The new year started out badly. Paul Corser, a longtime survivor and colleague at AmFAR, died on January 4th. Paul had helped run AmFAR's community-based clinical trials network and had been a key TAG ally in persuading AmFAR to fund immune reconstitution and vaccine research. That same week, one of my good friends called to tell me that, after a year-long drug holiday, his T-cell count had come in at a disastrously low level. (He hadn't had any options, so he decided to stop and wait -- in some overly eager famous AIDS sage's 8/96 words, "for the landscape to change." It hadn't.)
Upon the advice of his doctor, he started a kitchen sink regimen, "mega-HAART": four old drugs and three new ones. Seven all told, including the latest to arrive with a generously financed flourish, Dupont's efavirenz (Sustiva). According to him, the Sustiva was like a bad trip. After reluctantly embracing the fickle promise of "mega-HAART," he'd spent the better part of a month more or less immobilized while his body struggled to adapt to the overwhelming chemotherapy. Facing mortality in the eye -- and with intolerable side-effects from the drugs which were supposed to avert that very mortality -- he took two weeks off and explored the fine print of his company's disability policy.
Just before taking off on yet another SAD-defying solsticean dalliance, Peter Staley called. "We seem to be on a parallel track," he said. (We'd started our identical HAART regimens, Crixivan+d4T+3TC, on the same day in August 1996.) "I just broke through: 1,600."
"Well, it could be just a blip," I said, unconvincingly mimicking Spencer in November. Gregg Gonsalves took Peter for a resistance test just before they left for two weeks in the sun.
Later that day, I got my resistance results back. "I'm looking at the results here on the screen," my doctor explained, "and trying to figure out how to print them out. They were able to grow out virus [from your sample] but there's no evidence of resistance to any [of the 15] drugs on the panel."
"What could that mean? Steadily detectable virus without any sign of resistance to any of the drugs I'm on?"
"We're seeing more and more of this," he said, stumped as to why, and as to where the wild-type virus could be coming from. (In fact, breakthrough of wild-type virus, first seen in ACTG 343, and again in the French Trilège study and in an early amprenavir study (ACTG 347), had been extensively reported on early last summer at both the Lago Maggiore resistance workshop and in Geneva. At the time, only a minority of alert virologists paid the report its due respect, and a handful of theoretical explanations were tossed around. No one, however, has yet been able to quite square this phenomenon with the generally accepted model of HIV pathogenesis and viral kinetics.)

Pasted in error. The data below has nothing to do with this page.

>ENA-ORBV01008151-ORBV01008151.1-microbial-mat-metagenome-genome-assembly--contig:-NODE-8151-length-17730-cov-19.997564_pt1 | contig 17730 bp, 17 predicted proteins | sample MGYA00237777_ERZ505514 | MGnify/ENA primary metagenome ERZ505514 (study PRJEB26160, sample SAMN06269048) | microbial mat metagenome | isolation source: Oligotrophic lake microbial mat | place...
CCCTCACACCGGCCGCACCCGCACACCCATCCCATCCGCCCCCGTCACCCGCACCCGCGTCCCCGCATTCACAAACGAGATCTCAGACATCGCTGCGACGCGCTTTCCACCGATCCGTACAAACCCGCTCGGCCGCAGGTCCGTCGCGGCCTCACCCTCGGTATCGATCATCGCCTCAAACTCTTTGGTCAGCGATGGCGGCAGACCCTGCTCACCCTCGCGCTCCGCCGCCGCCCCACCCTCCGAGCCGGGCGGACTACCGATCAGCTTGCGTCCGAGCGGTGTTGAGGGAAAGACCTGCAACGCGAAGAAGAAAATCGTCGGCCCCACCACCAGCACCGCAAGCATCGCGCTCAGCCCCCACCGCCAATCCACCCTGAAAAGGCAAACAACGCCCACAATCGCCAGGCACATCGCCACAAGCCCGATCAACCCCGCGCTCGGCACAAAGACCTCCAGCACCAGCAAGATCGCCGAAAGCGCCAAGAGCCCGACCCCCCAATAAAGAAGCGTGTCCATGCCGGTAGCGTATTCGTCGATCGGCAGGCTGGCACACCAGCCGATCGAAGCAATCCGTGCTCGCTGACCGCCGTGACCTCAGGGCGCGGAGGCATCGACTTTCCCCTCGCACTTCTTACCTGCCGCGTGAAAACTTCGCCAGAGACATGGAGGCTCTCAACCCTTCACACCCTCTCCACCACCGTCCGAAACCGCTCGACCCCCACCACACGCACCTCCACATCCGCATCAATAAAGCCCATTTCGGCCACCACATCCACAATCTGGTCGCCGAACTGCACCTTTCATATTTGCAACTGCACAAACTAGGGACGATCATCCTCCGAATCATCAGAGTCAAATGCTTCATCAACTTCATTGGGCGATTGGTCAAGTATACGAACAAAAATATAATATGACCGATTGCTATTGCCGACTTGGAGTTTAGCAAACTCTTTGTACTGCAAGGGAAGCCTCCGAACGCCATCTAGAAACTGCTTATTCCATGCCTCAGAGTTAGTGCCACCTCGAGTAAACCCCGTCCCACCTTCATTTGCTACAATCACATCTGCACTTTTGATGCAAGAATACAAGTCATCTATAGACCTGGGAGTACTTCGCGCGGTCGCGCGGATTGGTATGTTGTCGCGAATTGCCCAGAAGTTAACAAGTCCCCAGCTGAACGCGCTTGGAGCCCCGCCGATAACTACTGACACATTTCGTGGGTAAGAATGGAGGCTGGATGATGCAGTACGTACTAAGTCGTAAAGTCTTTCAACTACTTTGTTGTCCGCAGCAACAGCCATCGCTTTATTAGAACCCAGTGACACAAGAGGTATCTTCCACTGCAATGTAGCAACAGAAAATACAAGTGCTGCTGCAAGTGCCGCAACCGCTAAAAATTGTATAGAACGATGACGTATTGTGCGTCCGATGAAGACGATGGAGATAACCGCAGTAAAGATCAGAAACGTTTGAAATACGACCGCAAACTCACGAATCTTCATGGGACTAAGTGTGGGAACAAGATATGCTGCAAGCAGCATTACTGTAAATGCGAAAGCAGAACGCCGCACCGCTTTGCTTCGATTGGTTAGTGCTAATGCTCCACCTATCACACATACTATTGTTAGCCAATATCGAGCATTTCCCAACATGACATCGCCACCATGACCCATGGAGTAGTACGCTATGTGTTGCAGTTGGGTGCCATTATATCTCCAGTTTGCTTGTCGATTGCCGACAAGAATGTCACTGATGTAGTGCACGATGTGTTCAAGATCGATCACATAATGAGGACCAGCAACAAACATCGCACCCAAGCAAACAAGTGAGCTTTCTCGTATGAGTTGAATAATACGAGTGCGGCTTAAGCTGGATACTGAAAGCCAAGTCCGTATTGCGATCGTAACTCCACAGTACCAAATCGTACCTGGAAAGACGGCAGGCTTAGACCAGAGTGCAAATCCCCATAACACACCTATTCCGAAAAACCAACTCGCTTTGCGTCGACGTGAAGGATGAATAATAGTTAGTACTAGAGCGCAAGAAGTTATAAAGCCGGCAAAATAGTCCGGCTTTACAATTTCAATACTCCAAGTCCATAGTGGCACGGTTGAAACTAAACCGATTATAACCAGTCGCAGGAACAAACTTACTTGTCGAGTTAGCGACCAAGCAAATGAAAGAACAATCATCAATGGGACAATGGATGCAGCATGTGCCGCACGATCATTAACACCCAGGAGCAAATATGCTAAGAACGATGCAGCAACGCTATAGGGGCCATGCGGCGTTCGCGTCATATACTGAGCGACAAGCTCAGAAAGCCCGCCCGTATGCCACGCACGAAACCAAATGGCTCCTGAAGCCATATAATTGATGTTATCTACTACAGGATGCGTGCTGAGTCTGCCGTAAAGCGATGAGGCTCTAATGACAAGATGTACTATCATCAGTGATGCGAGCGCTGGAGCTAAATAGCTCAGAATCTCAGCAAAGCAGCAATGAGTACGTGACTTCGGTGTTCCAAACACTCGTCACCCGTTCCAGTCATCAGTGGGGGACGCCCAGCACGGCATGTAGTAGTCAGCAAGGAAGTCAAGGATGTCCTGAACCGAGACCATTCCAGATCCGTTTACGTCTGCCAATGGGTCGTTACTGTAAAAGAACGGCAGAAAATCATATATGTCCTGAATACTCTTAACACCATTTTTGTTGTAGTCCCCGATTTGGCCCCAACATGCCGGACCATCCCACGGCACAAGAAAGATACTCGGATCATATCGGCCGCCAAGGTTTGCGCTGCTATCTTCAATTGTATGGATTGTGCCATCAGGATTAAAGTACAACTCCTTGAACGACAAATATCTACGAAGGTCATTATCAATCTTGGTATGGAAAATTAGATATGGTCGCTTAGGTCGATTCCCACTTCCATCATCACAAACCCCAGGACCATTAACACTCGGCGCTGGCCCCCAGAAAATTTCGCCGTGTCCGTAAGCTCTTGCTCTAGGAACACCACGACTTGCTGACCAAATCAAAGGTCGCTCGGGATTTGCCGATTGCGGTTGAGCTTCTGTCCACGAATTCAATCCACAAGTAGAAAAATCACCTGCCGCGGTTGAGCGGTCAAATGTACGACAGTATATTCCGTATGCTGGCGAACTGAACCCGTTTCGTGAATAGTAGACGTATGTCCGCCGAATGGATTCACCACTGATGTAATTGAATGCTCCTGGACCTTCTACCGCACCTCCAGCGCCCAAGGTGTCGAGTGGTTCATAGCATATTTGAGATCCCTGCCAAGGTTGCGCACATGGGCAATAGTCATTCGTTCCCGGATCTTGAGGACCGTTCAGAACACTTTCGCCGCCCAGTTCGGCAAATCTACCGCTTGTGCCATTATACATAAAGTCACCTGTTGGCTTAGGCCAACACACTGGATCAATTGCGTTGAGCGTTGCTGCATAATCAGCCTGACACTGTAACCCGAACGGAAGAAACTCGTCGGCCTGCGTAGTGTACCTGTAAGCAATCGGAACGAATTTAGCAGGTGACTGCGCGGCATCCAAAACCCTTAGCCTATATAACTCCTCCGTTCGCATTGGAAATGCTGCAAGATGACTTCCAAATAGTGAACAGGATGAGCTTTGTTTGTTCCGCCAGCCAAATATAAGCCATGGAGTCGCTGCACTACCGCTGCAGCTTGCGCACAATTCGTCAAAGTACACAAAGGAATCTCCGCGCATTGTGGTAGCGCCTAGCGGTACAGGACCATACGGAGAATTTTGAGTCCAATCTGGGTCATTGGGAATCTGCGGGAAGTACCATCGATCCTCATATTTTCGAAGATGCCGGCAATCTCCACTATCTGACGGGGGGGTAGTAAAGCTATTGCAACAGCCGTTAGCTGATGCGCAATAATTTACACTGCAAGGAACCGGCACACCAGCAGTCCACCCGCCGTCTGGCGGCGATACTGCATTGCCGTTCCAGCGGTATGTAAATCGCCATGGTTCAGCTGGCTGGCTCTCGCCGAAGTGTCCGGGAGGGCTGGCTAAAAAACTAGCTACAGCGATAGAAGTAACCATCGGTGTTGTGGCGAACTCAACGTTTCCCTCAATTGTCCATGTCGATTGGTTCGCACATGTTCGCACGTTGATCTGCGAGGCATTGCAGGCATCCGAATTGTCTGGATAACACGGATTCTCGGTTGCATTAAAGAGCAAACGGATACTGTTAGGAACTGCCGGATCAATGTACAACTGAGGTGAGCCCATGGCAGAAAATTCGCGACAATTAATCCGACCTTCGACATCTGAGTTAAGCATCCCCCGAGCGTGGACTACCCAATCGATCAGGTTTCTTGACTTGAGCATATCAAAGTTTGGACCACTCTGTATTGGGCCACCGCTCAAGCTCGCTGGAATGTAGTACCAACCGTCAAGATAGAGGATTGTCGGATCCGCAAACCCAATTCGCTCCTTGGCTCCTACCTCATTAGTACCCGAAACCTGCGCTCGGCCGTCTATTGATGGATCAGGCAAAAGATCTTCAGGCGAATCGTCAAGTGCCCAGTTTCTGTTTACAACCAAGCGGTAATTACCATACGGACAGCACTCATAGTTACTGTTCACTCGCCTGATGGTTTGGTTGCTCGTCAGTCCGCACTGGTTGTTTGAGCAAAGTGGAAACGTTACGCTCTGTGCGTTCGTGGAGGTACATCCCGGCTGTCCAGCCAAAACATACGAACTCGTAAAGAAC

"Should I intensify [my therapy]?"
"Why don't you come in and we can talk about it?"
So on Martin Luther King Day, I braved a pounding rainstorm to make yet a third trip to try to sort out this viral breakthrough nightmare. My doctor handed me the phenotype printout. Both my virus and the wild-type control virus had been tested for sensitivity to fifteen antiretroviral drugs. The results were then plotted together on the same pair of axes. There was my viral resistance pattern, plotted out as a sinuous blue line snaking along in tandem with a red line: that of the wild-type control virus. For now, the lines tracked closely together. But one day they would diverge, and I would face the consequences. In the meantime, it was instructive to observe just how destabilizing a simple viral hiccup could be.
I returned downtown and began writing. Science is making progress, but my friends aren't. That's the paradox of our work. I'm safe for now -- still sheltered under the umbrella of privilege accorded to those of us who started therapy still antiretroviral-naïve and who have access to the new technology and latest information. But safe for how long? Small, incremental discoveries in the immunologic sciences were fascinating, but were not going to get a new HAART regimen for my friends. Or make the drugs less inadequate, less expensive or less toxic. Last week I was having dinner with Barbara Hughes, our board president.
"The euphoria's gone," I said, "and, for a lot of people, so is the urgency."
"We feel it [the urgency] because of [the experiences of our friends]," she replied, "but it's not like the old days." AIDS is back, not with a bang, but a whimper.